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The Queen’s Alternative



(The prompt was a painting of a Queen, flanked by a guard on her right and a scribe, reading a scroll, on her left.)

“By the authority vested in me by his Majesty King Potsdam of Lower Lumbago, you are to be escorted to the Tower, Madam. There you will remain ‘til the moon passes through two phases of the wandering planets and await execution by beheading on the eve of Ascension Day.”

Her Majesty sighed, and under her breath she muttered, “So the old fool went ahead and did it.” She wished this scribe did not have bad breath, as he intoned the fateful words, the odor of garlic filled her chamber. On her right side, the castle guard stood by stoically. Like all the others in the court, he knew the reason for the King’s displeasure with the Queen. She had not yet conceived! Unforgivable! Imagine ... five Queens and the House of
Potsdam was without an heir to the throne. There were some at court who suspected the King himself was to blame, but no one dared speak it aloud, yet it was patently absurd to believe that five Queens had been infertile. Like the old fairy tale of the fictional Emperor unaware of not wearing clothes - no one dared mention the fact.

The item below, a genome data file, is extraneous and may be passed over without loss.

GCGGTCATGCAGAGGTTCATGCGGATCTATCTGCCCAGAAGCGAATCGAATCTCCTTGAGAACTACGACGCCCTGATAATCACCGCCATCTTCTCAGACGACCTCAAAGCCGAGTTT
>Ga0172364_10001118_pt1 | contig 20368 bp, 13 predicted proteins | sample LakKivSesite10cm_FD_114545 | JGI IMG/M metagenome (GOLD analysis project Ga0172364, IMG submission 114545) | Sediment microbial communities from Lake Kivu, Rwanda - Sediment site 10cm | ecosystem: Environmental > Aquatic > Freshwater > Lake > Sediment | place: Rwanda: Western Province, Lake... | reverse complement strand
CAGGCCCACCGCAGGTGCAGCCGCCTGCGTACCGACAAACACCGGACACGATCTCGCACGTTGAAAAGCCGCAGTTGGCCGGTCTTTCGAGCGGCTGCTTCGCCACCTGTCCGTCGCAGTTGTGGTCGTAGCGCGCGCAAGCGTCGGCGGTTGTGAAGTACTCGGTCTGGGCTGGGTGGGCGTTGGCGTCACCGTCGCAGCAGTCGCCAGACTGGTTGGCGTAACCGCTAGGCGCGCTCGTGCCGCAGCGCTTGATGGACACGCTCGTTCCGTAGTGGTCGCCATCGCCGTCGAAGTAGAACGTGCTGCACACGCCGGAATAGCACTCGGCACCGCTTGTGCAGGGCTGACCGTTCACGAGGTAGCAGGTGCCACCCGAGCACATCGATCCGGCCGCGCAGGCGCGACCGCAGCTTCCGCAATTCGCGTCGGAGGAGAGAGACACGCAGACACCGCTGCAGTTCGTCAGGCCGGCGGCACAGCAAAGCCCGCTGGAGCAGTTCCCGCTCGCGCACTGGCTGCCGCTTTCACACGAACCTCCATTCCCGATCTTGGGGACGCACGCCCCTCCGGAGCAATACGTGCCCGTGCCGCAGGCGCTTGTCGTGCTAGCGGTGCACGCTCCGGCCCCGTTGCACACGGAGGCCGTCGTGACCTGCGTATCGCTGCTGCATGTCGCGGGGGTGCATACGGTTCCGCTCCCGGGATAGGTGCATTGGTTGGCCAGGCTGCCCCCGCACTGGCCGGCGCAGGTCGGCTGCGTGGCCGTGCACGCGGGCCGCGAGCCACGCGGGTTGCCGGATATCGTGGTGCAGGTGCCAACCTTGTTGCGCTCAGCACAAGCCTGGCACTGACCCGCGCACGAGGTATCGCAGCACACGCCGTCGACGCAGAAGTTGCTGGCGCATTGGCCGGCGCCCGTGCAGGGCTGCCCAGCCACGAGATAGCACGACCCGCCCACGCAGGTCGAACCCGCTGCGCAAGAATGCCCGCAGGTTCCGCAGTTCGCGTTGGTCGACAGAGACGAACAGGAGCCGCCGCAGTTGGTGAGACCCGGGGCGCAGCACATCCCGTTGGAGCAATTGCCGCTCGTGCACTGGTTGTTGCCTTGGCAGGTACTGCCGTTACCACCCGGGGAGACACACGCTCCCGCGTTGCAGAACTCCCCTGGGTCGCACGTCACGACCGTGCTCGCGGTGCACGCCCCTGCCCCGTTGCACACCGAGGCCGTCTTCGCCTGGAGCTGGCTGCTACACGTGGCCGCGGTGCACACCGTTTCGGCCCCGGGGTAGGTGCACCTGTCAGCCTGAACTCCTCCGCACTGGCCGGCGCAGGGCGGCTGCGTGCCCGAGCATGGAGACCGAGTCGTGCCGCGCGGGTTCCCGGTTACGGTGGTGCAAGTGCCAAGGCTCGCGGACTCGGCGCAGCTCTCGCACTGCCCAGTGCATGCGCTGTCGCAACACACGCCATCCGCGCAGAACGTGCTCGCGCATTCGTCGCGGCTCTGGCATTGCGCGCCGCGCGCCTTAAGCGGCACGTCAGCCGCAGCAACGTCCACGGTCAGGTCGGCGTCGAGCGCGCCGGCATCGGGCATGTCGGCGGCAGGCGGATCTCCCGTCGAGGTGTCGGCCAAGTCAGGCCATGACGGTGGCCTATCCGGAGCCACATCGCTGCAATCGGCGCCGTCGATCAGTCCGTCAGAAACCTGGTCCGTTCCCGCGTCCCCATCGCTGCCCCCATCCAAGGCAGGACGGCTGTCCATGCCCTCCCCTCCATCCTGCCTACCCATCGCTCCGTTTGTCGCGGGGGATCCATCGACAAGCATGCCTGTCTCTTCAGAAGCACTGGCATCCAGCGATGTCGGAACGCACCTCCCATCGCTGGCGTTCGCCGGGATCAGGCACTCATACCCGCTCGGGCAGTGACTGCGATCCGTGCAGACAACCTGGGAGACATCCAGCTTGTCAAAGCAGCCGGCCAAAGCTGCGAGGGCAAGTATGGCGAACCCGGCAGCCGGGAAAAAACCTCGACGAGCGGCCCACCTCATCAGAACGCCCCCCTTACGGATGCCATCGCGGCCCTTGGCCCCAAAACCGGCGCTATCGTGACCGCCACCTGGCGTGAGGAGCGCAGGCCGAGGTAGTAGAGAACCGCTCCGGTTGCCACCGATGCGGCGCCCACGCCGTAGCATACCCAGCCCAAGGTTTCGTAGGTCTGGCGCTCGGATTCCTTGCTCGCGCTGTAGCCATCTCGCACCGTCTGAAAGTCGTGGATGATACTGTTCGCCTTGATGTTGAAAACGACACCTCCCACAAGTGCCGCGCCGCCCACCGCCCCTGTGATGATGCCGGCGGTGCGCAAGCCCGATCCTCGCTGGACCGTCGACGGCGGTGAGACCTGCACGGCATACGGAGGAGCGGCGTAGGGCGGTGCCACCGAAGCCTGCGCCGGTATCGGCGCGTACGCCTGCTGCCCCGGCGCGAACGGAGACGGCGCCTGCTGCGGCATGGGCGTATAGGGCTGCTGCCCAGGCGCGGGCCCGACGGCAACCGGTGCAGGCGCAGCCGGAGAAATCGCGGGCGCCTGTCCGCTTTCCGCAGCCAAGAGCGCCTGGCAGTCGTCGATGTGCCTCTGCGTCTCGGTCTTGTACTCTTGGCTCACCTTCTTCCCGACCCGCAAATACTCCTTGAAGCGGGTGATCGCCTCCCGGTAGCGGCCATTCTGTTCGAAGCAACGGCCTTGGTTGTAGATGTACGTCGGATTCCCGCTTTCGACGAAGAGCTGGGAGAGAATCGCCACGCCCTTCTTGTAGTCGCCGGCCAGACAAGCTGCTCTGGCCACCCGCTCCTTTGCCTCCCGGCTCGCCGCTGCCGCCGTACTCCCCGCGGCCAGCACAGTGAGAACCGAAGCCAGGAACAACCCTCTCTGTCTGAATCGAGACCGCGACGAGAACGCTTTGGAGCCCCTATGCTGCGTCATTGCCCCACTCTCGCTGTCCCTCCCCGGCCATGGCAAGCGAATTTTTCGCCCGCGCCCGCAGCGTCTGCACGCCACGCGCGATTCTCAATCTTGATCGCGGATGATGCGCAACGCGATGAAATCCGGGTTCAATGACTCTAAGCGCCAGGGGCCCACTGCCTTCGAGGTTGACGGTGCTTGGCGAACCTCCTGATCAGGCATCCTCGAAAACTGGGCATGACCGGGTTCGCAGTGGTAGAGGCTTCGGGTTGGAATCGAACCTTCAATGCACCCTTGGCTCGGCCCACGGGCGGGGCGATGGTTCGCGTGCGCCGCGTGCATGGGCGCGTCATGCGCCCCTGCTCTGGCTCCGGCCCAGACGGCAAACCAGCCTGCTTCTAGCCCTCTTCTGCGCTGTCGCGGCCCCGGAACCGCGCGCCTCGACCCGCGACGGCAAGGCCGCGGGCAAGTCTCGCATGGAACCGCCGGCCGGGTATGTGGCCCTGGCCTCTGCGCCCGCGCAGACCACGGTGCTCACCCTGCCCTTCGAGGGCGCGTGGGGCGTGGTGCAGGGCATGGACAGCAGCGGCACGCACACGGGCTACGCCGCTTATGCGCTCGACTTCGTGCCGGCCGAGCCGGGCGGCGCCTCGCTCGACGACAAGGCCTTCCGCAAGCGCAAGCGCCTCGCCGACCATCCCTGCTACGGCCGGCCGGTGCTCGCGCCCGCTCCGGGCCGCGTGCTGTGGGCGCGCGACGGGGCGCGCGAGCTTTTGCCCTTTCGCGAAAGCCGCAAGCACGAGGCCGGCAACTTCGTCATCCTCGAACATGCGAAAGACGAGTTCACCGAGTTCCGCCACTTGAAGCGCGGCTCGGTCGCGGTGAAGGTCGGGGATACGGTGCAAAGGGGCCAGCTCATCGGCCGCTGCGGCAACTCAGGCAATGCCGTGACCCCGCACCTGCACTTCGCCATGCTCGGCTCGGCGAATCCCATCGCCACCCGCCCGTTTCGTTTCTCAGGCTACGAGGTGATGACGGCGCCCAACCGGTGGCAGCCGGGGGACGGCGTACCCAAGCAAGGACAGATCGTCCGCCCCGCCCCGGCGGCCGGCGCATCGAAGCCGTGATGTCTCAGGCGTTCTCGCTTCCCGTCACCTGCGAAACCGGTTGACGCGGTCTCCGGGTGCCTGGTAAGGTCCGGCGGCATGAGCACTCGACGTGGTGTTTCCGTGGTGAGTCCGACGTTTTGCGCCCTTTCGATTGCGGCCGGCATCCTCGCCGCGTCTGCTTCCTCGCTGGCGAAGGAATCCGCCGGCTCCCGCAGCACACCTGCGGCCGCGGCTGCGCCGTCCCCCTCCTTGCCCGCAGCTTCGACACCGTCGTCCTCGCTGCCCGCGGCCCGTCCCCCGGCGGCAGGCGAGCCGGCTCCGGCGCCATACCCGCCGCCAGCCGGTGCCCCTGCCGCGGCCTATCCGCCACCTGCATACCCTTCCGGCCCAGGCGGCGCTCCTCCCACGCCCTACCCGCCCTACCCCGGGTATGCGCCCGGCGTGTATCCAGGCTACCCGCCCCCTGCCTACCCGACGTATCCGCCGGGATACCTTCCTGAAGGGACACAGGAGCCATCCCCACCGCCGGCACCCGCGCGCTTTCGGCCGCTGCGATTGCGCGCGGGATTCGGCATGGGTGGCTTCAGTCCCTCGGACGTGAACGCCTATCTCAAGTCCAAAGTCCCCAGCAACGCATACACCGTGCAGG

The scribe droned on, describing in detail the method of execution -- he was an old hand at such matters, he had read these pronouncements to four previous queens and countless other members of the Royal entourage who had roused the King’s displeasure.

As he spoke, the Queen counted the days on her fingers. “Two phases of the wandering planets,” she considered, “Hmm, a little more than two months ... well, all was not lost ... there was an outside chance.” She cast a measured glance at the castle guard to her right - young, virile man - would he be discreet?

The scribe was now finished. He rolled up his decree and turned to the castle guard. “You will stay with Madam until the escort arrives,” he said.

The door closed behind him as he waddled out carrying his scroll and garlic laden breath with him. The Queen looked at the castle guard once more. “Young man,” she said throatily. “We don’t have much time, let me tell you what you must do.”

The End

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